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dog checking potatoes for disease
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NDSU photo
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Potato diseases are going to the dogs

Authored on
Jun 07, 2022
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Dogs are known for their keen sense of smell and are regularly used to detect explosives, illegal drugs and illness. It turns out they also can be trained to sniff out plant diseases. In May, North Dakota State University (NDSU) potato breeder Asunta “Susie” Thompson hired Andrea Parish, owner of Nose Knows Scouting, and her Labrador, Zora, to evaluate the potato breeding project’s certified seed potato tubers for Potato Virus Y (PVY). PVY causes yield loss and tuber defects and is a significant problem for certified seed potato growers. 

Parish, who previously worked as a physical therapist, started her business about three years ago in Wyoming. She loves dogs and says, “Dogs are used to detect bombs, drugs and other substances in mail sorting centers and airports, and I thought they would be useful on farms, too.” She asked her potato crop consultant husband if farmers are using dogs to detect diseases in potatoes. She was surprised when he said “no.” 

“Although governments have spent millions of dollars trying, you can’t replace a dog’s nose,” Parish says. “It’s still the most accurate means of scent detection.” 

Parish learned more about potato diseases from Neil Gudmestad, retired NDSU University Distinguished Professor of Plant Pathology and Endowed Chair of Potato Pathology, and by attending potato grower conferences. She learned to train dogs from top U.S. law enforcement officials including FBI and drug detection dog trainers. Currently, she has five dogs trained to detect potato diseases. She started with PVY, and more recently began training dogs to detect Bacterial Ring Rot (BRR).

Zora is a five-year-old black Labrador retriever who loves to work. She could be heard barking while on break, eager to get back to work. She can detect PVY in tuber samples and young plants in the field. Zora’s reward for properly signaling that she has detected PVY is a tennis ball tossed in the air for her to catch. You can’t beat that for employee compensation. Of course, Zora also receives room and board.

Parish’s dogs often come from animal shelters. She says that “floppy-eared” dogs such as Labradors and spaniels are a good fit for this type of work because they are high-energy, high-drive dogs that thrive on mental stimulation. “They like the brain work,” Parish says. “It’s like a big puzzle for them to figure out.” 

The training process involves “giving the odor value” through positive reinforcement, which can be different for each dog. Commands are given in Dutch because the law enforcement dog trainers Parish works with use Dutch commands.

A full day's work for the dogs is about four to five hours with rest periods throughout. Parish must carefully manage their time on task because, just like humans, detection dogs can become less accurate when they are tired. 

When Parish is examining potato tubers, she brings one dog to check the samples. When she is hired for a larger job, such as scouting fields, she uses multiple dogs, each with a trainer, and they take turns running sections of the field for about 20 minutes at a time.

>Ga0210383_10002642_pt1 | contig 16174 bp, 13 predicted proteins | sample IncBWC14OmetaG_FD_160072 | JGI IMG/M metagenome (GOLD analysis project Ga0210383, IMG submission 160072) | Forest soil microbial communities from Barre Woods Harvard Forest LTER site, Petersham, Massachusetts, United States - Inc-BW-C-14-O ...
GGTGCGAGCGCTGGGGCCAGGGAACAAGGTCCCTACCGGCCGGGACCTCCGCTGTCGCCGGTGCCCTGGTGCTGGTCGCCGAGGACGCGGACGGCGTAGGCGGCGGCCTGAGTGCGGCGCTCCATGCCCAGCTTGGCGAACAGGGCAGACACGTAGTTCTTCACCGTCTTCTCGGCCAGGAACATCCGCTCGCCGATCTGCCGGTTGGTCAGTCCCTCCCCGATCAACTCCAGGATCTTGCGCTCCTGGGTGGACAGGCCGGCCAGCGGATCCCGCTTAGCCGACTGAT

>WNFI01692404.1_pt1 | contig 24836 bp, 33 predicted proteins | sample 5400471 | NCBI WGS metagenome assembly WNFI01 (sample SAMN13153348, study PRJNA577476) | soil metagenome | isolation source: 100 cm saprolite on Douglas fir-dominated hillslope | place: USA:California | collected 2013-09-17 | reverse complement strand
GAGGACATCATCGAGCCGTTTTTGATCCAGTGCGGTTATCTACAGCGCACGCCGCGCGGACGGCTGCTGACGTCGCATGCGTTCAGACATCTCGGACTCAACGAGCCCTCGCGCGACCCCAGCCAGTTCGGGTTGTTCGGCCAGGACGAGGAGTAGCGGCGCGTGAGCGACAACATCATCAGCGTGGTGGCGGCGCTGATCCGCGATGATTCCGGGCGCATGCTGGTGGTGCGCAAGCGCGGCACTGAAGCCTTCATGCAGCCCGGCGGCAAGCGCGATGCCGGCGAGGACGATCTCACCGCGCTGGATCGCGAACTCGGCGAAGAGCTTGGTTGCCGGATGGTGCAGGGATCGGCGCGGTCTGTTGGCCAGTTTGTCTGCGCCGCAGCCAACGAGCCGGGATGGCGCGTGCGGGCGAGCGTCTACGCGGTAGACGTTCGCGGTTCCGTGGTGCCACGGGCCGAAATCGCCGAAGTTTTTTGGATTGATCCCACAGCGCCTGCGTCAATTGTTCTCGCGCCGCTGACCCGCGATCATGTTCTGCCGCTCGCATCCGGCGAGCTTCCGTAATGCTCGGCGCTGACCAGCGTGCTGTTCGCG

Parish and Zora evaluated the NDSU potato breeding program’s entire collection of germplasm, which includes 1,000 different genotypes, in less than a day. First, Parish and Zora walked through the potato cold storage room and checked the lower shelves. Then, potato breeding team members brought bags of tubers out of the cold storage room and laid out eight to ten bags on the floor at a time. Parish led Zora by each bag and Zora pawed through the bags to sniff every tuber. When Zora detected PVY, she stood alert with her nose on the suspicious bag until Parish gave her the signal to release. The bags that Zora flagged were pulled aside to recheck later. 

After all the bags were checked, individual tubers from the flagged bags were separated out and Zora identified the specific tubers that were positive for PVY. Finally, the storage room was rechecked. After the entire process, only certified seed potato tubers free from PVY remained to plant the next generation of the breeding lines. 

Thompson says if the detection dog method is as accurate as laboratory testing for PVY, it could save the breeding project a significant amount of labor, time and resources. “What we tested this morning with the dog would have taken us three months in the greenhouse and lab,” she says. 

Laboratory testing for PVY is a time-consuming and labor-intensive process because of the high volume of tests that must  be prepared by the potato breeding staff and processed by the lab. In addition, valuable greenhouse space would be better used to screen potential new varieties than to detect and eliminate PVY in existing plant materials. Disease identification by detection dogs would help shorten the breeding process, allowing new potato varieties to be developed more quickly and benefiting potato producers sooner. 

Thompson is looking forward to learning if the tubers that Zora identified as positive for PVY are confirmed in the laboratory. If the dog’s results are accurate, Thompson says that in the future, “I would hire [Nose Knows Scouting to scout for PVY] because of the economics and time savings.” She envisions Parish visiting the program in the winter or early spring, to evaluate the seed material before planting, and again during the summer, to scout field research plots. 

Sources: Asunta Thompson, Andrea Parish
Author: Kamie Beeson
Editor: Karen Hertsgaard